Expressing an interest in tennis will land most kids a cheap racket and a can of balls. But for Jeanie Buss, 21, it meant acquiring her very own team—the four-player Los Angeles Strings, one of eight franchises in the Team Tennis league. Dad Jerry Buss, who owns basketball’s L.A. Lakers and hockey’s L.A. Kings, gave Jeanie his tennis team three years ago, making her owner and president. “I thought it would be best to start training her now,” he explains, “for the time when she takes over [all my sports holdings].” Jeanie, a USC business major, earns her $25,000 annual salary organizing invitational tournaments, making personnel decisions and overseeing a $1 million budget. In her first two seasons the Strings lost money, but this summer (the 14-match season begins July 17) Buss hopes to turn a profit. Jeanie’s parents were divorced when she was 9, and since 1980 she has lived with her father in Pickfair, the legendary 22-room Hollywood estate once owned by Mary Pickford. A former Miss Pacific Palisades, Jeanie dates Kings defenseman Jay Wells, but she doesn’t play tennis and has avoided one pitfall of professional sports ownership—giving the players advice. Take note, George Steinbrenner.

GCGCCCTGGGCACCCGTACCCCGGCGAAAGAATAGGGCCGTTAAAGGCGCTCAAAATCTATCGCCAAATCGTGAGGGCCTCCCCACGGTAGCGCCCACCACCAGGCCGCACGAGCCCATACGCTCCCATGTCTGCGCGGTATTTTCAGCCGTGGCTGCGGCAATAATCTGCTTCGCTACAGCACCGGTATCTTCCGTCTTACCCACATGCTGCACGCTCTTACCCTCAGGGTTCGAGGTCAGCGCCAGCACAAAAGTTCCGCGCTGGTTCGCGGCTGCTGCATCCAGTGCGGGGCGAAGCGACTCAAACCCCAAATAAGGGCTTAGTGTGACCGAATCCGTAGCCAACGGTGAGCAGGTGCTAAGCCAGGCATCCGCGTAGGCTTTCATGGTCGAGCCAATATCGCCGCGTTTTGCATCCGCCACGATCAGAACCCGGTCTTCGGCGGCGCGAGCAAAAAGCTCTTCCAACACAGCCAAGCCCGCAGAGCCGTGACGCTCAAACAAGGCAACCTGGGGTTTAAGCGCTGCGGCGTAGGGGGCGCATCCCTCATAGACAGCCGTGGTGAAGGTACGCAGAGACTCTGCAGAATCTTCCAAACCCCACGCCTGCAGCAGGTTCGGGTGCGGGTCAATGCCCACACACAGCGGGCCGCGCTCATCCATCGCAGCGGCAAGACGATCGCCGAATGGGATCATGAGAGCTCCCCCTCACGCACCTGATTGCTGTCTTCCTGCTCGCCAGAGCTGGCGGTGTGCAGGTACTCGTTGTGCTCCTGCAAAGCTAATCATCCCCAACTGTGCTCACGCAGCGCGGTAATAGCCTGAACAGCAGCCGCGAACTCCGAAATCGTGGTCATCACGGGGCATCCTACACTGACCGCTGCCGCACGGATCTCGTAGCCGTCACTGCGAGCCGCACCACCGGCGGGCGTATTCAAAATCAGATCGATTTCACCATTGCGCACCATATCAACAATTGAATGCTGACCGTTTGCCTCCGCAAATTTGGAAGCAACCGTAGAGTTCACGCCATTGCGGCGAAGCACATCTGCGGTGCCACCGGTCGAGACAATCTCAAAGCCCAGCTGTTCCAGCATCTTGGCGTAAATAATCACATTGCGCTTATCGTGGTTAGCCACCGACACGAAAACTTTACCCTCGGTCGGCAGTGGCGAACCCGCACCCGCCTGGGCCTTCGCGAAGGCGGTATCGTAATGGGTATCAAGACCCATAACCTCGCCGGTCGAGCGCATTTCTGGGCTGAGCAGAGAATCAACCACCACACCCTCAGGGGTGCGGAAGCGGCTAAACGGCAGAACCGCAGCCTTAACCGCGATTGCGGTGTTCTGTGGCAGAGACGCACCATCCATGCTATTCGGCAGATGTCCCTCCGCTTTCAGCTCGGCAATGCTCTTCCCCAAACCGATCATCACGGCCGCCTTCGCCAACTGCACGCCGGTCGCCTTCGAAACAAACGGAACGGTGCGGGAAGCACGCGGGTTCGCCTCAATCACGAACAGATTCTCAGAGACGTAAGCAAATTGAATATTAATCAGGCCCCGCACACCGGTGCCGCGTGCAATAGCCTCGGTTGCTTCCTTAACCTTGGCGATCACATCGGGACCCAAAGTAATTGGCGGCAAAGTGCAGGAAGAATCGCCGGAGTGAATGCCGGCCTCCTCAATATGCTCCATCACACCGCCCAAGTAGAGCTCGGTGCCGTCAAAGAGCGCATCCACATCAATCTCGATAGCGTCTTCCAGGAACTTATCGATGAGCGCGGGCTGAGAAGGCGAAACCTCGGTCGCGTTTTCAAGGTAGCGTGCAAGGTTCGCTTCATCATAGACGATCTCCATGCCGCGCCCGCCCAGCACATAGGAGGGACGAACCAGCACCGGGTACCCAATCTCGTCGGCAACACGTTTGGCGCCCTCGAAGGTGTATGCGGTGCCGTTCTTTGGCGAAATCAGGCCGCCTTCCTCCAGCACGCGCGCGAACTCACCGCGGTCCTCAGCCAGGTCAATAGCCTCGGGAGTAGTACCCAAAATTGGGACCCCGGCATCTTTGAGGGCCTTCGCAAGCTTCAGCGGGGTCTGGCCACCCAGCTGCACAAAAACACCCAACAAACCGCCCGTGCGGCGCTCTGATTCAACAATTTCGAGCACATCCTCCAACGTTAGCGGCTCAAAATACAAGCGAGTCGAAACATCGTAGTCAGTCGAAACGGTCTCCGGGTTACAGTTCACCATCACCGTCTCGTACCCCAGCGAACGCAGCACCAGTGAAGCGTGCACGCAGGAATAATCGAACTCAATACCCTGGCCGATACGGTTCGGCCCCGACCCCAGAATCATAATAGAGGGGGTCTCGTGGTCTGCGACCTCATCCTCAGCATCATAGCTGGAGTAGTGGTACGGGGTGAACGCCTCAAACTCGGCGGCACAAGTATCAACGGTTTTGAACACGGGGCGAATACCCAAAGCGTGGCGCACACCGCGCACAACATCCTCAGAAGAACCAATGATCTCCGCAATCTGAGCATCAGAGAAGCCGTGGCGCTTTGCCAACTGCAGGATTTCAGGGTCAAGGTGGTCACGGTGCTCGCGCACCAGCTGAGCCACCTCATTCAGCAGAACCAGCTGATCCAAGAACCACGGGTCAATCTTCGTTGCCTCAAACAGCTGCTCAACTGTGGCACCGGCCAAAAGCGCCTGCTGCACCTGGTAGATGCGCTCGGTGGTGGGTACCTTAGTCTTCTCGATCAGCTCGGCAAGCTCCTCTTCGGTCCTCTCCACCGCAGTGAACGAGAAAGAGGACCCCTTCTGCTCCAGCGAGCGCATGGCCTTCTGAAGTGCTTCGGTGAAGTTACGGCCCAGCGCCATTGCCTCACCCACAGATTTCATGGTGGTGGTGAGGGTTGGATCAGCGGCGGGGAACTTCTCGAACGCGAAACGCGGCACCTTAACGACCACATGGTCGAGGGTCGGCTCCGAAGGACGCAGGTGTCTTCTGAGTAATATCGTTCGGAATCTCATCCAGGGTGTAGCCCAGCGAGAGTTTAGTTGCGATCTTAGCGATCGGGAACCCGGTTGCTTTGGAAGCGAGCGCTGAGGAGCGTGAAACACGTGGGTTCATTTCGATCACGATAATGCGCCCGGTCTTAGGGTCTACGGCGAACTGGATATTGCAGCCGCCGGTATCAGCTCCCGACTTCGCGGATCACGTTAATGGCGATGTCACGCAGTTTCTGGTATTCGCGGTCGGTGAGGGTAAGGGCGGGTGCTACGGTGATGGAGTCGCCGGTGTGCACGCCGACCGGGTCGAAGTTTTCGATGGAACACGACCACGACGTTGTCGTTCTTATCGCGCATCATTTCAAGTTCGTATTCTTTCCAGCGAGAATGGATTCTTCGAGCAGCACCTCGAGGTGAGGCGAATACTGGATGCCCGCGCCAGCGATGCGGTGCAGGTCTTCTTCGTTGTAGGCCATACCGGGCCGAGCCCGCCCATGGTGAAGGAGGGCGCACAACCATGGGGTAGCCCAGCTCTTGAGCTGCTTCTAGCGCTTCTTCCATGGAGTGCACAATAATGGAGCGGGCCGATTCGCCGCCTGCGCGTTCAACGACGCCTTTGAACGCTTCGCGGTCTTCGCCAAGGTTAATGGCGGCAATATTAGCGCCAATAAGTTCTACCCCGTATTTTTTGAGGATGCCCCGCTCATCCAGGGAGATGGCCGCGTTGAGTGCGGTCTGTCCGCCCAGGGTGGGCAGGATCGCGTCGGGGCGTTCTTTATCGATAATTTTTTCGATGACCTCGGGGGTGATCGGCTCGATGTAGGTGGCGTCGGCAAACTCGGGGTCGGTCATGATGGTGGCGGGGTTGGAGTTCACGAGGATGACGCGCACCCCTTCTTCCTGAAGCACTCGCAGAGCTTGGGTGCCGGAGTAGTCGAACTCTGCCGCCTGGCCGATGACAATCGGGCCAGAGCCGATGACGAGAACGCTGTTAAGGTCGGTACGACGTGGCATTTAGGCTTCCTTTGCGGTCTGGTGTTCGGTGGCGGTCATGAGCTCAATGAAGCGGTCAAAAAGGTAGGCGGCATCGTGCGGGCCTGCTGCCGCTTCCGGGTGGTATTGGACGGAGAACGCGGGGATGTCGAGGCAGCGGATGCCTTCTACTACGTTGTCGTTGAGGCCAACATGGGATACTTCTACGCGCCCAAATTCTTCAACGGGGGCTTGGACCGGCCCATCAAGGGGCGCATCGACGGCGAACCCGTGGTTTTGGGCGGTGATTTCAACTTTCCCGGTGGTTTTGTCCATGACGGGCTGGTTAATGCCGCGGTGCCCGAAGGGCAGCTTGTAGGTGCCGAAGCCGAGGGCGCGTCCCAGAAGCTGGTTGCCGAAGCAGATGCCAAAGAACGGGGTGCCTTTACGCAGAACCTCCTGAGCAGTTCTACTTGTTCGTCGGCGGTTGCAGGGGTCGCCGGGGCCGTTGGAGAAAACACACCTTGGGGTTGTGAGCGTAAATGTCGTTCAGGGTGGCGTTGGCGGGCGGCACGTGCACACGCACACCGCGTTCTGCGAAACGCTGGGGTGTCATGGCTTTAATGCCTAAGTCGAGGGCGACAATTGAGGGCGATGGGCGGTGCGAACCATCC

Struggling valiantly to keep up with more than 8,000 members in 37 states and 15 countries, the president of the Boston Computer Society, Jonathan Rotenberg, spends about four hours a day on the telephone. One night in 1978 a business colleague called for some professional advice and then suggested the two of them nip out for a drink. “I can’t,” responded Rotenberg. “I’m only 15.” Now 20, Rotenberg is an economics major at Brown University. Once or twice a week he commutes from Providence to the society’s Boston headquarters, where he arranges guest-speaker symposiums and publishes a bimonthly magazine called Computer Update (“a sort of high-tech Atlantic Monthly”). Jonathan, whose father is a Boston real estate manager and whose mother is a handicrafts store owner, founded the society in 1977 “to demystify computers.” Rotenberg pays himself no salary and has turned down a job offer from Apple chairman Steven Jobs, but he should have no trouble keeping himself in three-piece suits when he graduates next spring. His consultant’s fee is already $1,500 a day.